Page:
Continue reading "NOM Targets Arkansas Senator Mark Pryor in New Ad: VIDEO" »


Arkansas Supreme Court Sets November 20 Hearing Date For Challenge to State's Gay Marriage Ban

Arkansas

The Arkansas Supreme Court has set November 20th as the date it will hear arguments concerning a challenge to the state's gay marriage ban, Buzzfeed's Chris Geidner reports:

The scheduling coincides with a separate case challenging Arkansas' gay marriage ban that be heard by a federal judge that day. 

A hearing for summary judgement in Montana's gay marriage battle is also scheduled for November 20th. 


Federal Judge Sets November 20 Hearing Date For Challenge To Arkansas' Gay Marriage Ban

Ark2A federal judge in Arkansas has set November 20 as the day he will hear arguments concerning a challenge to the state's gay marriage ban. The AP reports:

U.S. District Judge Kristine Baker on Monday scheduled a Nov. 20 hearing over competing motions in the lawsuit challenging a 2004 constitutional amendment and earlier laws defining marriage as between a man and a woman. A group of same-sex couples is challenging the ban.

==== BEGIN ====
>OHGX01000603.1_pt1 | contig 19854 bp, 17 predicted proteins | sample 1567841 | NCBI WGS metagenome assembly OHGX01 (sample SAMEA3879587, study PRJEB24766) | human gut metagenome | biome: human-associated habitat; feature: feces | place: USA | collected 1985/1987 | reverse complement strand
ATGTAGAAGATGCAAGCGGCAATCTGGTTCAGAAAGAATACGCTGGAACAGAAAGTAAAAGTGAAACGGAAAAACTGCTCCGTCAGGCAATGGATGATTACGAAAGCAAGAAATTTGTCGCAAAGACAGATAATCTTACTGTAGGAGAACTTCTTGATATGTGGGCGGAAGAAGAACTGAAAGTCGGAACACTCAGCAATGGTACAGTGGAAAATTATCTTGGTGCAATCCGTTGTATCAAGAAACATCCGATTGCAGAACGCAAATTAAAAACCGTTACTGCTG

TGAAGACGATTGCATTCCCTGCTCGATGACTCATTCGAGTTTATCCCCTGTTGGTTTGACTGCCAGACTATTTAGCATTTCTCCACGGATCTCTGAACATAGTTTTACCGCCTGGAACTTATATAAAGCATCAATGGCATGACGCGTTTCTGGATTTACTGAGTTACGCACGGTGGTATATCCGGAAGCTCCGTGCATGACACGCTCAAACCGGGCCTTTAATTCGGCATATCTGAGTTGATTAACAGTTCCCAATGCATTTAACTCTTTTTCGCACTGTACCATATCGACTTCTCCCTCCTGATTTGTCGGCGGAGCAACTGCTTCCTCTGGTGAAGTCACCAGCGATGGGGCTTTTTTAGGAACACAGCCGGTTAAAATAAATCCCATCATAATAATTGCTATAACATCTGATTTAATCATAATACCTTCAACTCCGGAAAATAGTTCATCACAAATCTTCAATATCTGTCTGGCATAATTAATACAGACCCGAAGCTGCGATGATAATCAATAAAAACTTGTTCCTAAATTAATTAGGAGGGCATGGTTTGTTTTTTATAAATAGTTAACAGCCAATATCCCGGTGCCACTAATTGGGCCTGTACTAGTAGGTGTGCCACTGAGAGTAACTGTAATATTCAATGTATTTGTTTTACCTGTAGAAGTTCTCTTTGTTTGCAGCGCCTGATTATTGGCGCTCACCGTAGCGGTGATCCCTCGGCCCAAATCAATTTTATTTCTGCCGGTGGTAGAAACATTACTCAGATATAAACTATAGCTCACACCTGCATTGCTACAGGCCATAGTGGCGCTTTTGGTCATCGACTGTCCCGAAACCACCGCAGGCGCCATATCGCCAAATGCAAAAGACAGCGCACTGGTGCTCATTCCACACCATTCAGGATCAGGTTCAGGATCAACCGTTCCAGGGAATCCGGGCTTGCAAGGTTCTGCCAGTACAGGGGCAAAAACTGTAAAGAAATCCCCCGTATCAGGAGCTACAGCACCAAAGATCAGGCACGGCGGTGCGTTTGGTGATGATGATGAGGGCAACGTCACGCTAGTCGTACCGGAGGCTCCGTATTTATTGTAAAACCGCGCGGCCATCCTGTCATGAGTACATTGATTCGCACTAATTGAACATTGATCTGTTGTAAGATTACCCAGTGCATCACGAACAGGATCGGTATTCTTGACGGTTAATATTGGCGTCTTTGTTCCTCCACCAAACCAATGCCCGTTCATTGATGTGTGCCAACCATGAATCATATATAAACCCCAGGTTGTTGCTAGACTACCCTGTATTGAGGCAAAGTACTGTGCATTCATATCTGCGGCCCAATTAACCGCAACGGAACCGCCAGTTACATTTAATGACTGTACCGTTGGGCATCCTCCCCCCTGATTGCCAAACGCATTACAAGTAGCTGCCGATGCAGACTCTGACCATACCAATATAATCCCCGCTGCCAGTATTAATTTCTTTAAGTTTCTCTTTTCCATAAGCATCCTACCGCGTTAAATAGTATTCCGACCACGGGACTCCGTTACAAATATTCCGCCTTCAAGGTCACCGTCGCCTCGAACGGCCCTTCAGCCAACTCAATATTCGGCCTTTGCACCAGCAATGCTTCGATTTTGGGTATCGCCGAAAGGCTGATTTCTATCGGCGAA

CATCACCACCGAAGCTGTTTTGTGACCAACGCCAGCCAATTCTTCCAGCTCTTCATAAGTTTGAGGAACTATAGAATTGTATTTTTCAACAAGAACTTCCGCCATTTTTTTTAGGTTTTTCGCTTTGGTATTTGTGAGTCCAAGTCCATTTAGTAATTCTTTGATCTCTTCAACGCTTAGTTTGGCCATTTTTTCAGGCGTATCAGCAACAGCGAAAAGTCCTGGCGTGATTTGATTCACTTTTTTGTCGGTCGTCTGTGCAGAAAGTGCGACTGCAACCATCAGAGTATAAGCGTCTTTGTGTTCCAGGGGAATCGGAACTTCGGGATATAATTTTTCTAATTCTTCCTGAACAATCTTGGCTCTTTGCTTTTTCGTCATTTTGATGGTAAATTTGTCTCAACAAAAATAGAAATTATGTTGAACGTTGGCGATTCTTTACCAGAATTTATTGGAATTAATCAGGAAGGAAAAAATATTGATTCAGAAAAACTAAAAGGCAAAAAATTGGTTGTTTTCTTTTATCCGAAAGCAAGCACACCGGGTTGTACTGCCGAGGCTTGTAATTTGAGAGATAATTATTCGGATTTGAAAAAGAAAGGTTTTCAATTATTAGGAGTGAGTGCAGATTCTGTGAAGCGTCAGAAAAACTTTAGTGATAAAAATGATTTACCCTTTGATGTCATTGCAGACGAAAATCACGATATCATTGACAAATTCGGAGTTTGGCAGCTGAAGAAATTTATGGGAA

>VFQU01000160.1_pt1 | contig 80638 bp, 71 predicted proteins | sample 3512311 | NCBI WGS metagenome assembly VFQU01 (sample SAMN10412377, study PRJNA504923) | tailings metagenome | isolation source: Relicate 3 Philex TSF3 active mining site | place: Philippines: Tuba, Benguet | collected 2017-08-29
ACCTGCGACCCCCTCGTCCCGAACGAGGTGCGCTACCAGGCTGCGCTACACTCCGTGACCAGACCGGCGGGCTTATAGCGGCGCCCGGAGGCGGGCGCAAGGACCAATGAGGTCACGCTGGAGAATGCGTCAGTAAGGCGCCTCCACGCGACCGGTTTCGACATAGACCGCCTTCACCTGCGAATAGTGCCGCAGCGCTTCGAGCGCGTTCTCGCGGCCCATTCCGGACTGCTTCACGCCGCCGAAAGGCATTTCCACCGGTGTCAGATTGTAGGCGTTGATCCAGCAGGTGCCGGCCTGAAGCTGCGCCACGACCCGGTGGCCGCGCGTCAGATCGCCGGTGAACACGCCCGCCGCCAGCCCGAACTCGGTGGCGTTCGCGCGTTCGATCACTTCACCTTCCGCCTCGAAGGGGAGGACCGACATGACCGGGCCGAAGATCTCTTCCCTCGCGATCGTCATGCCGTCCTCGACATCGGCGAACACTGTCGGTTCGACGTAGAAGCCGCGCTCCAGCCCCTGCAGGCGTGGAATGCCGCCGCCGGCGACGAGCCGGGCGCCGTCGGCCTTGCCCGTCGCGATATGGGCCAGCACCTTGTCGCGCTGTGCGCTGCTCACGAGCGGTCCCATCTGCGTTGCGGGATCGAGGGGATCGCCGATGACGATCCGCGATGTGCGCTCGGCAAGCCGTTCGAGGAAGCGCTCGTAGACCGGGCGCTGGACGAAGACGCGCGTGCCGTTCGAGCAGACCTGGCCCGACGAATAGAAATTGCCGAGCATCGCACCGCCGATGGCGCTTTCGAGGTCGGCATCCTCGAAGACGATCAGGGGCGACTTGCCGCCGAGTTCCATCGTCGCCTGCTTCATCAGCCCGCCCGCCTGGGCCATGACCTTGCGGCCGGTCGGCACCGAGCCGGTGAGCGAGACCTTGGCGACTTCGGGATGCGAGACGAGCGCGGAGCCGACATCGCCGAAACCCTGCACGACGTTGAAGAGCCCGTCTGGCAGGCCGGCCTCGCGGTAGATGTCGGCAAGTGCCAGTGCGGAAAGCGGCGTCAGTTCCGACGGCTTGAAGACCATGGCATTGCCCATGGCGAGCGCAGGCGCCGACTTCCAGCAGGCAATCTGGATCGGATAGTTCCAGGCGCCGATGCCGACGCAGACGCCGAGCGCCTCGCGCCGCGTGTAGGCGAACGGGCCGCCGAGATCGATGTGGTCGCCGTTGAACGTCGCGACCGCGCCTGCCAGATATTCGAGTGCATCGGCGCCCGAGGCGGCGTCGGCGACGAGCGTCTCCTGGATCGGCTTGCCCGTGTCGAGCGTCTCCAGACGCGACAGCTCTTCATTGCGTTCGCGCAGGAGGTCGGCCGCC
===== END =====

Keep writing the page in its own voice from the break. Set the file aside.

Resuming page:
The hearing will be on the couples' motion for summary judgment in the case, and on a separate motion by the state seeking to dismiss the lawsuit.

The state Supreme Court is considering a separate case regarding the gay marriage ban. The state appealed a Pulaski County judge's ruling against the ban, which led to hundreds of same-sex marriages. The judge's order was suspended while it's on appeal.

As the AP notes, the first same-sex marriages in Arkansas began this past May but shortly thereafter were halted by the state's Supreme Court. Meanwhile, the state and its Attorney General remain invested in keeping the marriage ban in place. 


24,000 Transgender People May Be Ineligible To Vote In November Due to Voter ID- VIDEO

Voting laws transgender people

Strict voter ID laws in ten states could create barriers to voting and lead to possible disenfranchisement for more than 24,000 transgender voters this November, reports LGBTQ Nation.

MapAccording to the study “The Potential Impact of Voter Identification Laws on Transgender Voters in the 2014 General Election,” about 84,000 transgender people across the ten strict photo ID states are estimated to be eligible to vote. The 24,000 transgender voters who may face barriers to voting reside in Alabama, Arkansas, Georgia, Indiana, Kansas, Mississippi, Tennessee, Texas, Virginia, and Wisconsin.